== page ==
“UPS continues to hold tightly to that proverbial tail of the tiger called Amazon. They don’t want the teeth,” Gooding said. UPS declined to comment about Amazon’s rate, saying it doesn’t discuss individual customers.
Tomé, the first woman to run UPS, declined to be interviewed for this article and hasn’t spoken publicly since being named as the next CEO in March.
Beyond Amazon, Tomé also could face a challenge from the Teamsters union.
Departing CEO David Abney was able to establish a new class of drivers who are paid less than the existing ones. That contract, which was ratified despite a minority of membership support, expires in August 2023. Sean O’Brien, who is vying for leadership of the national union, wants to get rid of the new class, as well as block the company from using temporary holiday workers who deliver packages in their own vehicles.
“We’re going to be tougher, we’re going to be more prepared and we’re going to be less tolerant for any type of concessions,” O’Brien said in an interview. “It’s a proven fact that two-tier wage systems don’t work.”
At Home Depot, Tomé helped drive the company’s transition from speedy expansion to healthy profitability. She took on other tough tasks, including trying to salvage the company’s doomed attempt to expand into China. She’s been praised by investors and analysts as smart, hard-charging, witty and gracious.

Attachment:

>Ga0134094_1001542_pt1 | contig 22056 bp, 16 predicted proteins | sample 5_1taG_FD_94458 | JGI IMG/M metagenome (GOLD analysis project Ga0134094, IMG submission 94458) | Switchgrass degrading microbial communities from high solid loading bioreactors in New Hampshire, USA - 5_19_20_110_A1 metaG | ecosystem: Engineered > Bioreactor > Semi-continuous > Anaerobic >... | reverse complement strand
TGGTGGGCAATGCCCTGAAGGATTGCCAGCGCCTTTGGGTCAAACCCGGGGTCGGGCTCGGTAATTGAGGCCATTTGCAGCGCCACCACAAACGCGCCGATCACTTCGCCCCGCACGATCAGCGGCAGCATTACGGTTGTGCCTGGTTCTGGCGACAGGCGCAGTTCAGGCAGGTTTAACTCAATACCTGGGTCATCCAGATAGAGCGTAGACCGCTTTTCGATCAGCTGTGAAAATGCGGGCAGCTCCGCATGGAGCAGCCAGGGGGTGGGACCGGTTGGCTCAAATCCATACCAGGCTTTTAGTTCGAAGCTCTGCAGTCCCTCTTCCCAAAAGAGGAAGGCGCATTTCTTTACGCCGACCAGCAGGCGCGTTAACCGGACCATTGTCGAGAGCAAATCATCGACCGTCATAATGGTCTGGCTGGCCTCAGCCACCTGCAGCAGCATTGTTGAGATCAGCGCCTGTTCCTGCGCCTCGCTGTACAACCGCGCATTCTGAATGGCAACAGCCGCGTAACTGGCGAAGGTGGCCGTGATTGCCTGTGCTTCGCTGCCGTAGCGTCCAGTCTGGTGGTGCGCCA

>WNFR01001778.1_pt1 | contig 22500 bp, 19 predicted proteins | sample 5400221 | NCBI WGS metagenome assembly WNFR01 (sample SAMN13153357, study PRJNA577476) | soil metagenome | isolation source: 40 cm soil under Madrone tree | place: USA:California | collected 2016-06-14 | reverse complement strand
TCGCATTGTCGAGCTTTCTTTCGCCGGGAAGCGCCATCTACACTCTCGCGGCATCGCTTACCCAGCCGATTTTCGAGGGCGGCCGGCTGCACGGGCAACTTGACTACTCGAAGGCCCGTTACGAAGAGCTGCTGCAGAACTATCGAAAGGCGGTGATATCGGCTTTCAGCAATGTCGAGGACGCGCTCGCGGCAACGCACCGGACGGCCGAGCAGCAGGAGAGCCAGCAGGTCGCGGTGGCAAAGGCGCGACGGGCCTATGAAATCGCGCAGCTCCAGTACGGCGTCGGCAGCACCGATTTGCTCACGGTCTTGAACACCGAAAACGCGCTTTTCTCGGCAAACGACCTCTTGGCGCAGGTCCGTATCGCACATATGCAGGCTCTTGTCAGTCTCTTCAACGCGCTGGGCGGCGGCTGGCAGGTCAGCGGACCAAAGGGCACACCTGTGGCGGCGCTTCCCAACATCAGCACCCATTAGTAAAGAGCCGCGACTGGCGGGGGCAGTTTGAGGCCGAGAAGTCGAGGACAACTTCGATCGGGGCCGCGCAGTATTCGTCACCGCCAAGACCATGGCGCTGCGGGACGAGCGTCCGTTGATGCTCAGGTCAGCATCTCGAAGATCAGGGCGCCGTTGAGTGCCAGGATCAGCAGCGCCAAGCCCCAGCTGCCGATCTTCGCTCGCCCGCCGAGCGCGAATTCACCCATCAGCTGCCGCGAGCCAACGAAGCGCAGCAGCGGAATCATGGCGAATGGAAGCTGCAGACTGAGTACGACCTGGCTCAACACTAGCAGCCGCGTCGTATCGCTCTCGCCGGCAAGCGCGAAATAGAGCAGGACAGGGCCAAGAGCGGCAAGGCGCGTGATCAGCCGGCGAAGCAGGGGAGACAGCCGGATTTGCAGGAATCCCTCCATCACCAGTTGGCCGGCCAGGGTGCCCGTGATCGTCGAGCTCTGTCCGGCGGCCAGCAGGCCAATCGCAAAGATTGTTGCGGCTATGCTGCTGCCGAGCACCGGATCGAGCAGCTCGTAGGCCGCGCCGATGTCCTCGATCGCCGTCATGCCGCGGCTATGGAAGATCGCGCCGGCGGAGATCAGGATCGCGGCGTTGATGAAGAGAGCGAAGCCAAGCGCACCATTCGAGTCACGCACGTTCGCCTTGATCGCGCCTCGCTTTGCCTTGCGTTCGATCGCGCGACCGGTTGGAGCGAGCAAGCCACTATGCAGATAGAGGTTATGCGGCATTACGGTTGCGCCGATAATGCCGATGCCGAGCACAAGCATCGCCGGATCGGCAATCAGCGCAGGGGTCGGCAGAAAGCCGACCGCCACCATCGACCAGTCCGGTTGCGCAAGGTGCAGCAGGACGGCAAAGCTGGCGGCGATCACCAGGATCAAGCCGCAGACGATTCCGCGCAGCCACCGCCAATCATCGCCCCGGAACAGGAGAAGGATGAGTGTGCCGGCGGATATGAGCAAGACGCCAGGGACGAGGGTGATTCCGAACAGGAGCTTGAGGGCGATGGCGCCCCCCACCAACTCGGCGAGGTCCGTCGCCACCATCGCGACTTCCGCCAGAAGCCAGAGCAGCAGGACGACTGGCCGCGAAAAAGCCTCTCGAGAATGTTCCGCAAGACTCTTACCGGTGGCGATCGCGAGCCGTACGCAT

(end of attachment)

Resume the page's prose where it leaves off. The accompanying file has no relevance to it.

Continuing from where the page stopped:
The Jackson, Wyoming, native also is known for her engaging public appearances. At the end of a simulated Home Depot cheer in a 2012 presentation to the University of Denver business school, where Tomé had earned her MBA, the cheer’s leader asked, “What are we going to do?” Tomé shouted back an answer about kicking the competition in the rear.
“In addition to being an excellent leader, she’s one of the nicest persons that I’ve met in this business,” said Seth Basham, a retail analyst with Wedbush Securities, who once traveled with Tomé on a Home Depot trip through Europe.
During her 18 years as chief financial officer of Home Depot, the retailer increased sales and profit margins at existing stores by rolling out new technology and wooing small contractors. Over her term, the retailer logged a total return on share price and dividends of about 575%, more than double what UPS garnered over the same period. Home Depot’s return on invested capital was 39% last year, near the top of the S&P 500 Index, and its operating profit margin was 14%, unusually strong among retailers.
“She has a reputation for data-driven answers about the business. People like the way she quantifies and explains what’s going on at Home Depot,” said Margaret Vitrano, a fund manager with ClearBridge LLC, which owns about $1.3 billion in UPS shares.
“Our hope is that as CEO at UPS,” Vitrano said, “she’ll take some of the learning of how she helped create shareholder value at Home Depot and apply it to UPS.”Favorite